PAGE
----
LaCie this week has introduced its first external solid-state storage solution using Thunderbolt. The Bolt3 uses two M.2 SSDs in RAID 0 mode to enable 2 TB of storage as well as up to 2800 MB/s data rate, which is the highest level of performance offered by an available commercial DAS device. The Bolt3 is being advertised for video professionals who edit 4K (and up) video.

The LaCie Bolt3 (STFF2000400) packs in two 1 TB NVMe SSDs in M.2 form-factor that work in RAID 0 mode to enable up to 2800 MB/s read and up to 2200 MB/s write speeds. Seagate, the owner of the LaCie brand, does not disclose which SSDs the device has under the hood, but the company states that the Bolt3 was designed with long-term reliability in mind. This might imply that the device uses drives with high endurance (although, we cannot say whether the maker uses datacenter-grade SSDs). The external storage solution can realize its whole potential when connected to a TB3-enabled computer using the active Thunderbolt 3 cable that is bundled with the device. The Bolt3 also has another TB3 receptacle so to daisy chain more Thunderbolt 3 devices (storage or display) or even charge them (the Bolt3 has its own external PSU).

LaCie Bolt3 Specifications
  STFF2000400
SSD Model 2 × SSDs
Controller unknown
NAND Flash MLC NAND
Form-Factor, Interface M.2-2280, PCIe 3.0 x4, NVMe 1.2
Sequential Read 2800 MB/s
Sequential Write 2200 MB/s
Random Read IOPS unknown
Random Write IOPS unknown
Pseudo-SLC Caching unknown
DRAM Buffer unknown
Security Software-based AES-256 encryption
Warranty 2 years
MSRP $1999

From an aesthetic point of view, the LaCie Bolt3 is designed to be seen on a desk. It is made of black aluminum, it features a blue LED on the backside and the enclosure is tilted by 45° to its stand. The mounting mechanism uses neodymium magnets that firmly attach the Bolt3 to its stand, but allow to quickly detach it and transport anywhere. Users can have the drive flat as well. To ensure long-term reliability of SSDs inside, the Bolt3 also has active cooling.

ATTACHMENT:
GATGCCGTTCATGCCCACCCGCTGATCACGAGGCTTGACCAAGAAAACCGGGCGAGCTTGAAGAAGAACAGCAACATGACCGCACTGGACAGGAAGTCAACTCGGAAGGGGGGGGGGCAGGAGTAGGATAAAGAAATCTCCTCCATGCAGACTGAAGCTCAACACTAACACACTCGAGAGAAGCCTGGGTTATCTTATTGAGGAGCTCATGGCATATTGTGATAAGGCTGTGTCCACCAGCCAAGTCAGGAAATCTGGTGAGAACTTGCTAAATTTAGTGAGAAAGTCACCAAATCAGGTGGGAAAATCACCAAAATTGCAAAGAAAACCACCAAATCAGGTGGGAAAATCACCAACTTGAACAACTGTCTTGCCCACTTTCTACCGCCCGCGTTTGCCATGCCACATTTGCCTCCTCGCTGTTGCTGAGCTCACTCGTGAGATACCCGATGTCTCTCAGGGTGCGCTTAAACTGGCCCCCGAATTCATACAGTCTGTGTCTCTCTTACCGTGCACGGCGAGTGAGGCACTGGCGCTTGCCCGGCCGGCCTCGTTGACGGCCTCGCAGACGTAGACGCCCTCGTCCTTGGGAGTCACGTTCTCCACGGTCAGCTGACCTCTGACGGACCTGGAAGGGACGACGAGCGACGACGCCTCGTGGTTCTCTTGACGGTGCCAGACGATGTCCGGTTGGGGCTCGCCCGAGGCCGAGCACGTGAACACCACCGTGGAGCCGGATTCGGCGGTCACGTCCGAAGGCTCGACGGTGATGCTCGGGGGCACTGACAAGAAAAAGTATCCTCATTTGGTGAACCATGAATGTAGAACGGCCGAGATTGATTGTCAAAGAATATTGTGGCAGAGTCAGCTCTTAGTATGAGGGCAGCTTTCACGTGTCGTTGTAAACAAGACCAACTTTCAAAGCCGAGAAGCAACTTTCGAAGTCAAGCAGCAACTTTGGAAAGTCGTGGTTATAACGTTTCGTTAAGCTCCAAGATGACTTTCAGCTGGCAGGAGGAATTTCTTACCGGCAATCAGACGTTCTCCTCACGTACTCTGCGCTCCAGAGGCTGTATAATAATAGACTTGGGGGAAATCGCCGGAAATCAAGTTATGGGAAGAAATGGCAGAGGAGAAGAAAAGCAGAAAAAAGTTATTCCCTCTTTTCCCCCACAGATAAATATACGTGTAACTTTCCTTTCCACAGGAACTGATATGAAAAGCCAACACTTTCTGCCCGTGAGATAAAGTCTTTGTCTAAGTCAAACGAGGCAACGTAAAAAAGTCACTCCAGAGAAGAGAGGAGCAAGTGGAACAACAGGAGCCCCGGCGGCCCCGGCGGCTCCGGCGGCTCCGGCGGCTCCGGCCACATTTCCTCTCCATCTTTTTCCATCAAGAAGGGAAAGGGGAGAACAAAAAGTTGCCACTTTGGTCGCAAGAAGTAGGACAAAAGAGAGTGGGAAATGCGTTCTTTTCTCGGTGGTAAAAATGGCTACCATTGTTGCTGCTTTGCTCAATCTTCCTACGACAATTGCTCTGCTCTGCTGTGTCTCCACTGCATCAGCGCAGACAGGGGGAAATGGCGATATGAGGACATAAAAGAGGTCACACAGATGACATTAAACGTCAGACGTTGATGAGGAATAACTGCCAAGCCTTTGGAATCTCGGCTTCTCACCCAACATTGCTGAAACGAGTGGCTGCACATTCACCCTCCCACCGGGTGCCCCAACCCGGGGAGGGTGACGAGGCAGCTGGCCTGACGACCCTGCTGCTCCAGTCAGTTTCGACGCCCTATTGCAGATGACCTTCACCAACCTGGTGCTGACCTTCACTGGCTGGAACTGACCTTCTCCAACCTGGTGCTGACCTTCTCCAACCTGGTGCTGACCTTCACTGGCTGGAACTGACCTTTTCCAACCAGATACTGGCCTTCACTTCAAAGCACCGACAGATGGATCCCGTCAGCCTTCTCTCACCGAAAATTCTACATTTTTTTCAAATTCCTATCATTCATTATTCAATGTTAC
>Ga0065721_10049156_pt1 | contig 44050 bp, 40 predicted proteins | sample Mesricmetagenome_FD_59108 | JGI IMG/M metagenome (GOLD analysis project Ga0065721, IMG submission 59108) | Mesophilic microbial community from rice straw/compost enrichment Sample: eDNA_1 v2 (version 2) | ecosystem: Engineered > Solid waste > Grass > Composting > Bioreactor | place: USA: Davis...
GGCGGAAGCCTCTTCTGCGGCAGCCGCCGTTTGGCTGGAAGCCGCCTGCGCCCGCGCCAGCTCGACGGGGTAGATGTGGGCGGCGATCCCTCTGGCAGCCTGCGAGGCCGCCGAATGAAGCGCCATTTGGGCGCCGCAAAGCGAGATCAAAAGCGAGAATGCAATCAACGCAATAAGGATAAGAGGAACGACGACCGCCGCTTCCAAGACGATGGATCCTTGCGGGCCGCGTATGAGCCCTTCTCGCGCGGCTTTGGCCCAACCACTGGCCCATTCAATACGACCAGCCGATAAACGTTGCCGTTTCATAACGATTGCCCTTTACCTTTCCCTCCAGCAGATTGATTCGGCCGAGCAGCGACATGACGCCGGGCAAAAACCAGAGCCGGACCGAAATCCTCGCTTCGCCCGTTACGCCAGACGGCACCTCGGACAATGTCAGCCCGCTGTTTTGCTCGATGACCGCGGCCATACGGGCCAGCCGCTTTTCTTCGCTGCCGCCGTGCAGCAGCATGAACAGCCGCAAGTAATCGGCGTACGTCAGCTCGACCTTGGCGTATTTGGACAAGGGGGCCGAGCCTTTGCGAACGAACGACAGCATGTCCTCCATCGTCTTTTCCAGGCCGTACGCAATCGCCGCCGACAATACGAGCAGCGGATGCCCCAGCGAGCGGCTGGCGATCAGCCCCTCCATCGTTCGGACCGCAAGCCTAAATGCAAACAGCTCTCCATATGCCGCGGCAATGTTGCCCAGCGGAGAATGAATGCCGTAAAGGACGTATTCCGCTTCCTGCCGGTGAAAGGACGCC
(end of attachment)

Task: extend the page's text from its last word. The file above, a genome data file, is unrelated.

The LaCie Bolt3 belongs to the company’s limited edition series which are designed to promote performance as well as eye-catching design. This means it doesn't come cheap. The LaCie Bolt3 2 TB will be available this quarter for $1999, which is well beyond the price of consumer SSD storage and more than one would have to pay for a DIY 2 TB Thunderbolt 3 external storage solution. As the LaCie Bolt3 is the fastest off-the-shelf external storage solution available today, the manufacturer wants to charge a premium.

Source: LaCie

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  • takeshi7 - Wednesday, November 02, 2016 - link

    "Seagate, the owner of the LaCie brand, does not disclose which SSDs and/or RAID controller the device has under the hood"

    I think it would be safe to assume it uses Seagate's own enterprise M.2 SSDs. That's just speculation on my part though.
    Reply
  • digiguy - Wednesday, November 02, 2016 - link

    Would this work on a laptop with a USB 3.1 gen 2, but not thunderbolt, port, up to the 10Gb bandwidth? (which is virtually half the max speed of this RAID) Reply
  • TheinsanegamerN - Thursday, November 03, 2016 - link